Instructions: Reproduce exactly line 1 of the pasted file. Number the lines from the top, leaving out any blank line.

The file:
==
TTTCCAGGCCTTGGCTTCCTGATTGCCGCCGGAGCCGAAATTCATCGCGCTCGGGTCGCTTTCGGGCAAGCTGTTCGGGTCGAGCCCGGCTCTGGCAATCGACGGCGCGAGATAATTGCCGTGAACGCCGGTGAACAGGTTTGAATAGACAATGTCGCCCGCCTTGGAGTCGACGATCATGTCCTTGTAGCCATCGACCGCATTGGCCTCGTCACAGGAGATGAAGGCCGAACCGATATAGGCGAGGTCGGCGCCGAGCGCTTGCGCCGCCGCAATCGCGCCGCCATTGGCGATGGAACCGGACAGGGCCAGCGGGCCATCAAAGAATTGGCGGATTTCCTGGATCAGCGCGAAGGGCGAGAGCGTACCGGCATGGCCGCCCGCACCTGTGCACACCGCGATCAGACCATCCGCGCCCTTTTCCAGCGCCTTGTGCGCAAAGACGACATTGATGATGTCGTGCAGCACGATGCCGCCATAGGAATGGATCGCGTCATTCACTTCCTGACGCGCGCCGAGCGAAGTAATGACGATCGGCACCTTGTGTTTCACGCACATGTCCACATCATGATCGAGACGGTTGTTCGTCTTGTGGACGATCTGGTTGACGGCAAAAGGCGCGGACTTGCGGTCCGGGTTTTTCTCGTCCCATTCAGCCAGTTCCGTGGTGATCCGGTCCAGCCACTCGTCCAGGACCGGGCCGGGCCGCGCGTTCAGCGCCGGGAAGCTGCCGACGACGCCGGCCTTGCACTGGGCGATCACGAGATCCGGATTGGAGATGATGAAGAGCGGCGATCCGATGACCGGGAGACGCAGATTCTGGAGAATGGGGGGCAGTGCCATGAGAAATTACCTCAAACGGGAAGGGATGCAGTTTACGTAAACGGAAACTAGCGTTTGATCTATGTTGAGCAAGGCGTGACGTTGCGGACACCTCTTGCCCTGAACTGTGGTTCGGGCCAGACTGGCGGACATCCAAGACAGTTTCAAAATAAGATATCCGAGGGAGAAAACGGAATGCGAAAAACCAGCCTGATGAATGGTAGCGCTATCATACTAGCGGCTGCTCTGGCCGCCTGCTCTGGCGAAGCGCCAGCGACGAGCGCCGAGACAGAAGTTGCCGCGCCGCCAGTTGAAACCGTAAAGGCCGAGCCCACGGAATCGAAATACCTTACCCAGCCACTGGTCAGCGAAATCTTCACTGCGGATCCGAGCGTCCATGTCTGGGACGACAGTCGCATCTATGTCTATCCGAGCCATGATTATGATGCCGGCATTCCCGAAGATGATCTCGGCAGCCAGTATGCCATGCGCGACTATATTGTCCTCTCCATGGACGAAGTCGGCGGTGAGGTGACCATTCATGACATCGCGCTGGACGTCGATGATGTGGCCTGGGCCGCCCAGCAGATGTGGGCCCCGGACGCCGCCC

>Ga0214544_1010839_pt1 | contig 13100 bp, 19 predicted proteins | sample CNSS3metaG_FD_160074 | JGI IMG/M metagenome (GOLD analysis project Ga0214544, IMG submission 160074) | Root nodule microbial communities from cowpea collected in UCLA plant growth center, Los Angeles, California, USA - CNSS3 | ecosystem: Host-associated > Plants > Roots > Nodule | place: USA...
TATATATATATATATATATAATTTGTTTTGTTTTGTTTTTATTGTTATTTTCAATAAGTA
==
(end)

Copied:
TTTCCAGGCCTTGGCTTCCTGATTGCCGCCGGAGCCGAAATTCATCGCGCTCGGGTCGCTTTCGGGCAAGCTGTTCGGGTCGAGCCCGGCTCTGGCAATCGACGGCGCGAGATAATTGCCGTGAACGCCGGTGAACAGGTTTGAATAGACAATGTCGCCCGCCTTGGAGTCGACGATCATGTCCTTGTAGCCATCGACCGCATTGGCCTCGTCACAGGAGATGAAGGCCGAACCGATATAGGCGAGGTCGGCGCCGAGCGCTTGCGCCGCCGCAATCGCGCCGCCATTGGCGATGGAACCGGACAGGGCCAGCGGGCCATCAAAGAATTGGCGGATTTCCTGGATCAGCGCGAAGGGCGAGAGCGTACCGGCATGGCCGCCCGCACCTGTGCACACCGCGATCAGACCATCCGCGCCCTTTTCCAGCGCCTTGTGCGCAAAGACGACATTGATGATGTCGTGCAGCACGATGCCGCCATAGGAATGGATCGCGTCATTCACTTCCTGACGCGCGCCGAGCGAAGTAATGACGATCGGCACCTTGTGTTTCACGCACATGTCCACATCATGATCGAGACGGTTGTTCGTCTTGTGGACGATCTGGTTGACGGCAAAAGGCGCGGACTTGCGGTCCGGGTTTTTCTCGTCCCATTCAGCCAGTTCCGTGGTGATCCGGTCCAGCCACTCGTCCAGGACCGGGCCGGGCCGCGCGTTCAGCGCCGGGAAGCTGCCGACGACGCCGGCCTTGCACTGGGCGATCACGAGATCCGGATTGGAGATGATGAAGAGCGGCGATCCGATGACCGGGAGACGCAGATTCTGGAGAATGGGGGGCAGTGCCATGAGAAATTACCTCAAACGGGAAGGGATGCAGTTTACGTAAACGGAAACTAGCGTTTGATCTATGTTGAGCAAGGCGTGACGTTGCGGACACCTCTTGCCCTGAACTGTGGTTCGGGCCAGACTGGCGGACATCCAAGACAGTTTCAAAATAAGATATCCGAGGGAGAAAACGGAATGCGAAAAACCAGCCTGATGAATGGTAGCGCTATCATACTAGCGGCTGCTCTGGCCGCCTGCTCTGGCGAAGCGCCAGCGACGAGCGCCGAGACAGAAGTTGCCGCGCCGCCAGTTGAAACCGTAAAGGCCGAGCCCACGGAATCGAAATACCTTACCCAGCCACTGGTCAGCGAAATCTTCACTGCGGATCCGAGCGTCCATGTCTGGGACGACAGTCGCATCTATGTCTATCCGAGCCATGATTATGATGCCGGCATTCCCGAAGATGATCTCGGCAGCCAGTATGCCATGCGCGACTATATTGTCCTCTCCATGGACGAAGTCGGCGGTGAGGTGACCATTCATGACATCGCGCTGGACGTCGATGATGTGGCCTGGGCCGCCCAGCAGATGTGGGCCCCGGACGCCGCCC